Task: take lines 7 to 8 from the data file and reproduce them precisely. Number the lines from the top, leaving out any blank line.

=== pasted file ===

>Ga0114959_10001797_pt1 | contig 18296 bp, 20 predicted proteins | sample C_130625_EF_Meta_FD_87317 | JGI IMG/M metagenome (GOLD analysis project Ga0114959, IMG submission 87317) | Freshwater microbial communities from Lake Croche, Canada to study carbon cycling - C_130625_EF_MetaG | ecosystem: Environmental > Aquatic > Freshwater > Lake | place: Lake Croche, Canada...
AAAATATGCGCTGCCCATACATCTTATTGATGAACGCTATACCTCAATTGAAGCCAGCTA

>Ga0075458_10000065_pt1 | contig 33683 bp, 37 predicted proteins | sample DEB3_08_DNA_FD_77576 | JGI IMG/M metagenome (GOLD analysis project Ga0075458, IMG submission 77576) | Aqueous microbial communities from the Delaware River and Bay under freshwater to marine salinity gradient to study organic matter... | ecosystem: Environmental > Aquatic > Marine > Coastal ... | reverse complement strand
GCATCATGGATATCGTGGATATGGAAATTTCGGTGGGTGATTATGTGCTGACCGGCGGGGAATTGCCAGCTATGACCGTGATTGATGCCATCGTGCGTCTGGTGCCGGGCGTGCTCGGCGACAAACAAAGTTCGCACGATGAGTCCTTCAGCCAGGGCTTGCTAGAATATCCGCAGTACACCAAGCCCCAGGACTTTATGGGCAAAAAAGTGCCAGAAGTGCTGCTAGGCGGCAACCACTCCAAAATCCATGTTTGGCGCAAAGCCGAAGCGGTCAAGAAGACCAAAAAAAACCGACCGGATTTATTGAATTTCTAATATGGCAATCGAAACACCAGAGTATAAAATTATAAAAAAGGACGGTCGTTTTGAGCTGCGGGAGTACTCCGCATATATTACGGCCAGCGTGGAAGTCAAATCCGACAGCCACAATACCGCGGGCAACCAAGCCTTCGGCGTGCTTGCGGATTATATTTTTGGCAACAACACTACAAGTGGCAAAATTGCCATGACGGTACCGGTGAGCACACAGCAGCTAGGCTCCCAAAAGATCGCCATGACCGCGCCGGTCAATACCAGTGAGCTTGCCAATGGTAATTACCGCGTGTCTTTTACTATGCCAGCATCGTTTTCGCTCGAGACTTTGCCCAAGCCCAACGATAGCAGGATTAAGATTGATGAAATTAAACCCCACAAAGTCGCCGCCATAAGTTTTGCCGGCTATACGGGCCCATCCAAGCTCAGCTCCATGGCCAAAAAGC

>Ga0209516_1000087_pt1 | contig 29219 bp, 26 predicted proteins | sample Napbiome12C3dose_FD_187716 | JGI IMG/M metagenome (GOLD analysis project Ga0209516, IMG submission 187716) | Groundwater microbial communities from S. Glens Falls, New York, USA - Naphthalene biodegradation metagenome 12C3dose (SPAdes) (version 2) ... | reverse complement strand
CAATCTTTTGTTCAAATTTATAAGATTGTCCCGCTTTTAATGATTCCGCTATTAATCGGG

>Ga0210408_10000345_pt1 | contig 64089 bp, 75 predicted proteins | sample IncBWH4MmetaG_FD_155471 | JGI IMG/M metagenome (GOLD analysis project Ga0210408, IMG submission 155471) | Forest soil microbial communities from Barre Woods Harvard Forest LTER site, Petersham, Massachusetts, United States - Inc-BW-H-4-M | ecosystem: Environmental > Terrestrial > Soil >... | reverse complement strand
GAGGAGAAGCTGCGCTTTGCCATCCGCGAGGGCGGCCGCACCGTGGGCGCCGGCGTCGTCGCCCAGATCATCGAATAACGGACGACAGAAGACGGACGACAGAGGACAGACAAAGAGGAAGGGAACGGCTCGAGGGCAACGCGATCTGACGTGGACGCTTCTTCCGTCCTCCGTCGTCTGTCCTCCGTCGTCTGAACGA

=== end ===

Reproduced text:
>Ga0210408_10000345_pt1 | contig 64089 bp, 75 predicted proteins | sample IncBWH4MmetaG_FD_155471 | JGI IMG/M metagenome (GOLD analysis project Ga0210408, IMG submission 155471) | Forest soil microbial communities from Barre Woods Harvard Forest LTER site, Petersham, Massachusetts, United States - Inc-BW-H-4-M | ecosystem: Environmental > Terrestrial > Soil >... | reverse complement strand
GAGGAGAAGCTGCGCTTTGCCATCCGCGAGGGCGGCCGCACCGTGGGCGCCGGCGTCGTCGCCCAGATCATCGAATAACGGACGACAGAAGACGGACGACAGAGGACAGACAAAGAGGAAGGGAACGGCTCGAGGGCAACGCGATCTGACGTGGACGCTTCTTCCGTCCTCCGTCGTCTGTCCTCCGTCGTCTGAACGA